Ina Opperman

By Ina Opperman

Business Journalist

Sigh of relief as GDP grows by 0.4%, SA avoids recession

Although the economy grew in the first quarter to R1 152 billion, it is lower than the third quarter in 2022, when it was R1 161 billion.

South Africans heaved a sigh of relief on Tuesday as Statistics SA announced that the country’s gross domestic product (GDP) grew by 0.4% during the first quarter of the year compared to the previous quarter. This means that the country is not in a recession.

This was in line with the expectations of most economists.

The economy grew by 0.2% compared to the first quarter of 2022.

Eight industries – manufacturing; transport, storage and communication; construction; mining and quarrying; personal services; trade, catering and accommodation; finance, real estate and business services; and general government services – recorded growth in the first quarter.

Two industries – electricity, gas and water; and agriculture, forestry and fishing – recorded negative growth.

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Primary sector growth

The primary sector contracted by 4.7% in the first quarter, dragged down by the agriculture sector that showed a decline of 12.3% due to a decline in output for field crops and animal products. Mining, on the other hand, grew by 0.9%, with increased economic activities reported for the platinum group of metals and gold.

The secondary sector grew by 1.1%, pulled up by manufacturing (1.5%) and construction (1.1%), despite load shedding curtailing operations in manufacturing. The food and beverages division made the biggest positive contribution, while electricity, gas and water dragged economic activity lower due to decreases in consumption of electricity and water.

Construction did better thanks to increased economic activity related to construction works and non-residential as well as residential buildings.

Tertiary sector GDP growth

In the tertiary sector, that grew by 0.7%, the transport, storage and communication industry recorded the highest growth rate, growing by 1.1%. Increased economic activities were reported for land and air transport, as well as transport support communication services.

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Trade also increased by 0.7% with increased economic activities reported for wholesale and retail trade, as well as catering and accommodation, while finance, real estate and business services grew by 0.6% thanks to increased economic activities reported for financial intermediation, insurance and pension funding, real estate and business services.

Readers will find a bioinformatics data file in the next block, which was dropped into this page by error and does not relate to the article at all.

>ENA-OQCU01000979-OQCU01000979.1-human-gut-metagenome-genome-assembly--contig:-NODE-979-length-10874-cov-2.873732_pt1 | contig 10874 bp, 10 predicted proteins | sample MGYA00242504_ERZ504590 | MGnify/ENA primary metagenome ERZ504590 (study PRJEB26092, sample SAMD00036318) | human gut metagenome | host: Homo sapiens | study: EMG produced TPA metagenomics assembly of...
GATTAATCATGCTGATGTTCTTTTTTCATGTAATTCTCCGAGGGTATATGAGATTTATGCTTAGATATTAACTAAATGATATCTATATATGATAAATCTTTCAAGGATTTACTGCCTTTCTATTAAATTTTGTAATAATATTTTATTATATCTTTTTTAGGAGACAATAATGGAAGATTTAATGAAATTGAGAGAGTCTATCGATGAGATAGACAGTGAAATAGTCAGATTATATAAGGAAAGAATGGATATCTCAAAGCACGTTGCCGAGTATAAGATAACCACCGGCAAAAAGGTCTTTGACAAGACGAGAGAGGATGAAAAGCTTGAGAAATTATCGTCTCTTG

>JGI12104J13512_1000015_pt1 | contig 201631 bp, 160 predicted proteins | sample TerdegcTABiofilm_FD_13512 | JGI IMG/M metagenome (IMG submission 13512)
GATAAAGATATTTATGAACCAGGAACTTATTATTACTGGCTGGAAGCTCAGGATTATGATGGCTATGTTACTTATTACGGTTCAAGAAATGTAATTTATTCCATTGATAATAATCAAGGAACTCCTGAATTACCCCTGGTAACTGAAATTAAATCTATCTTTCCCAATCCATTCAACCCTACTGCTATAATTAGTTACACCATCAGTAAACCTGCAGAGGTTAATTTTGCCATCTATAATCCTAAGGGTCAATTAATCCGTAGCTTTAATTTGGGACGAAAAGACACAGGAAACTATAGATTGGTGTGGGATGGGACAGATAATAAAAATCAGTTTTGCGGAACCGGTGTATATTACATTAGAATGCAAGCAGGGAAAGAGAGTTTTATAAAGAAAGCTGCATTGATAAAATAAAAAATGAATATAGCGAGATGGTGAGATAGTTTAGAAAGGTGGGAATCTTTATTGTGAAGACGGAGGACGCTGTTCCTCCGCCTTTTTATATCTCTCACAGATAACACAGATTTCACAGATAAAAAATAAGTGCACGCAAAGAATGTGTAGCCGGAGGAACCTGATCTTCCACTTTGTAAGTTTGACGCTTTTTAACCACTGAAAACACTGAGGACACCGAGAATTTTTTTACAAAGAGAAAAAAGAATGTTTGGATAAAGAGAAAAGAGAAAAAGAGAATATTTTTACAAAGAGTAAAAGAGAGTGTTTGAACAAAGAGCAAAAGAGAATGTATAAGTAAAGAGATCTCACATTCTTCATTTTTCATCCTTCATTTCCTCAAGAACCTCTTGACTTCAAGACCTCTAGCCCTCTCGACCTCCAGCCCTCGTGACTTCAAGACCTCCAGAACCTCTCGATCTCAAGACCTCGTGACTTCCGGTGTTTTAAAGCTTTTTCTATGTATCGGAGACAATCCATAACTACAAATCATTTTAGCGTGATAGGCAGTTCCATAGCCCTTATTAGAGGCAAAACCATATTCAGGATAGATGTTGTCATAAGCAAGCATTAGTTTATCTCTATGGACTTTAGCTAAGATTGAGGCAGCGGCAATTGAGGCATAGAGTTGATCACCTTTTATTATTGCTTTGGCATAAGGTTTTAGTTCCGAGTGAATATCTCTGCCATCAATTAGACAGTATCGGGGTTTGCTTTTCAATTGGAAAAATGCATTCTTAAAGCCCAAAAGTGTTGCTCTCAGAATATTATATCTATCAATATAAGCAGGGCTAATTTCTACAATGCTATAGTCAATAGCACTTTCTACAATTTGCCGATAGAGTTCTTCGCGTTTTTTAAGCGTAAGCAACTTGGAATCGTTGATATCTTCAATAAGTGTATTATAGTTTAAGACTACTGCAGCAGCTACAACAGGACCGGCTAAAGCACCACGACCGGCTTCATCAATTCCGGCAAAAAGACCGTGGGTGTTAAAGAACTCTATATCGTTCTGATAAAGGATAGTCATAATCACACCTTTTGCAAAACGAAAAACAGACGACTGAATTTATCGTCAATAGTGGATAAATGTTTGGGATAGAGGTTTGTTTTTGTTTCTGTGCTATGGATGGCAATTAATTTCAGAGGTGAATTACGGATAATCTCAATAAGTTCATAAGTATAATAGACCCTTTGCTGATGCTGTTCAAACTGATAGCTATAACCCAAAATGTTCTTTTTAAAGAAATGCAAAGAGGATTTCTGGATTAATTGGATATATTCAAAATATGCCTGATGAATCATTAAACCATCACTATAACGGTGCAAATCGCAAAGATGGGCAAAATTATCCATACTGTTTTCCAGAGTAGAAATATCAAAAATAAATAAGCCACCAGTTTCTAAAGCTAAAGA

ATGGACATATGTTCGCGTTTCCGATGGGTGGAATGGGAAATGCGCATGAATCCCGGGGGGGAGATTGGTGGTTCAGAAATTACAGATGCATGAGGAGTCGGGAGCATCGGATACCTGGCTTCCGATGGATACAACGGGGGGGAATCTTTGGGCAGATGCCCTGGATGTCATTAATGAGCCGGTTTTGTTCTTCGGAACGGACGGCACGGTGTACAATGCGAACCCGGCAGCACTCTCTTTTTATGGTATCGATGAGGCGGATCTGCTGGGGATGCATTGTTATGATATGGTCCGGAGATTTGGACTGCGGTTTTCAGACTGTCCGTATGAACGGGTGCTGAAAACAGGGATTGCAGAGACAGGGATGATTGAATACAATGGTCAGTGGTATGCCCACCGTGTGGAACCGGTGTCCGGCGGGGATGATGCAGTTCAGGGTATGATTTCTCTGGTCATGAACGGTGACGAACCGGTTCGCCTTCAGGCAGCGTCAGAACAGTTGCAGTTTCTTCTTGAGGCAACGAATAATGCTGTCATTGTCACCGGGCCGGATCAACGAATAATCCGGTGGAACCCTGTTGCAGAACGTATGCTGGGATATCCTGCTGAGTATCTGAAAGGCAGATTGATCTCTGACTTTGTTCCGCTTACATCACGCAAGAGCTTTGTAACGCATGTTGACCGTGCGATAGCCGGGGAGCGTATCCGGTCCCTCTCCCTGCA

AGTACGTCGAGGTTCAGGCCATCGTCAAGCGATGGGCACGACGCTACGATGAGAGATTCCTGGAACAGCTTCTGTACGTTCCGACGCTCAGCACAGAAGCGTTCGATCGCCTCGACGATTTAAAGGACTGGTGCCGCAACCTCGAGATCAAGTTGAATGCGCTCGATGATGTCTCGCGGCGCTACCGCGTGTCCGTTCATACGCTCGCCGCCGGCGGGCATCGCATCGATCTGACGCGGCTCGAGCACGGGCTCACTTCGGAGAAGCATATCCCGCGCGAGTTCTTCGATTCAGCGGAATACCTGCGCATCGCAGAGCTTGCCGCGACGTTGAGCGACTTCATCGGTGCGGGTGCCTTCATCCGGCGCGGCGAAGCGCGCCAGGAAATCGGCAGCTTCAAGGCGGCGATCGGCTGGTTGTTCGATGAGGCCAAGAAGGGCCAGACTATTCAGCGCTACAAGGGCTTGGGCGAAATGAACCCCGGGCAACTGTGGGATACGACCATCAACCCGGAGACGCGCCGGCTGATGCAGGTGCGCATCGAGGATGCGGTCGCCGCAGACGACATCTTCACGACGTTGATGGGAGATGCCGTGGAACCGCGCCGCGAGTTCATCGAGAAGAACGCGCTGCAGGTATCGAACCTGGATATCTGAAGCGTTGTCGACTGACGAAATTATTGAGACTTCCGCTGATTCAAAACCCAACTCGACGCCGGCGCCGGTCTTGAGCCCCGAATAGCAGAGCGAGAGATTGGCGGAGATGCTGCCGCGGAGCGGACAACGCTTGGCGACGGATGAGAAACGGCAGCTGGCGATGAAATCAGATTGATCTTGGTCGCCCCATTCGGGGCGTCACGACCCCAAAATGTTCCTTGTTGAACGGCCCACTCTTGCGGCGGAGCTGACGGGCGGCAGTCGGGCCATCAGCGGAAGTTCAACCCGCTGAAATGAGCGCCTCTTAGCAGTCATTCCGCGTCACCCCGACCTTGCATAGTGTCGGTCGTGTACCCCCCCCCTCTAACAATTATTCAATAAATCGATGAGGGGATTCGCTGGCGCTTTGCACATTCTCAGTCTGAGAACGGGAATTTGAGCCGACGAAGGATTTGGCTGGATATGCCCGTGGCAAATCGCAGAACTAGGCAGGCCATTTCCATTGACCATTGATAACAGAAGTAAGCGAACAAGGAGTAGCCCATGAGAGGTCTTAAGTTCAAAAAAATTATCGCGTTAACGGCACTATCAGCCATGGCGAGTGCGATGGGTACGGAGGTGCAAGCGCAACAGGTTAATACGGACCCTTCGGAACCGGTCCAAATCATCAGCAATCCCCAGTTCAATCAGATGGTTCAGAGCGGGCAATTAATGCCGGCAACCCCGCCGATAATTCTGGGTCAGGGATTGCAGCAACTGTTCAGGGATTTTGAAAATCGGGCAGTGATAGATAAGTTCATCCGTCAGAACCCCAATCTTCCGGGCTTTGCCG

Government services grew by 0.2% due to an increase in employment numbers in the civil service, while personal services grew by 0.8% as increased economic activity was reported for community services.

Finance, real estate and business services was the largest industry in the economy in the first quarter of 2023, with a total of R1,482 trillion.

Expenditure on real GDP

Expenditure on real GDP increased by 0.4% in the first quarter of 2023. Household final consumption expenditure increased by 0.4% in the first quarter, with increases reported for semi-durable and non-durable goods.   

The main positive contributors to this increase were expenditures on restaurants and hotels (6.9%), health (2.6%), food and non-alcoholic beverages (1.0%), transport (0.9%) and clothing and footwear (2.3%). Expenditure on the ‘other’ category contributed negatively.

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Final consumption expenditure by general government increased by 1.2% in the first quarter, mainly driven by increases in goods and services and employee compensation. 

Total gross fixed capital formation increased by 1.4% in the first quarter, with the main positive contributors other assets (10.3%), machinery and other equipment (1.3%), non-residential buildings (4.6%) and residential buildings (1.5%).  

Inventories, exports and imports

The first quarter saw a R35 billion build-up of inventories with large increases in three industries, namely mining and quarrying; trade, catering and accommodation; and personal services, contributing to the inventory build-up. 

Net exports contributed negatively to growth in expenditure on GDP, while exports of goods and services increased by 4.1%, largely thanks to increased trade in base metals and articles of base metals, vegetable products, prepared food, beverages and tobacco and machinery and electrical equipment.

Imports of goods and services increased by 4.4%, largely thanks to increased trade in machinery and equipment, chemical products, vehicles and transport equipment and prepared food, beverages and tobacco.

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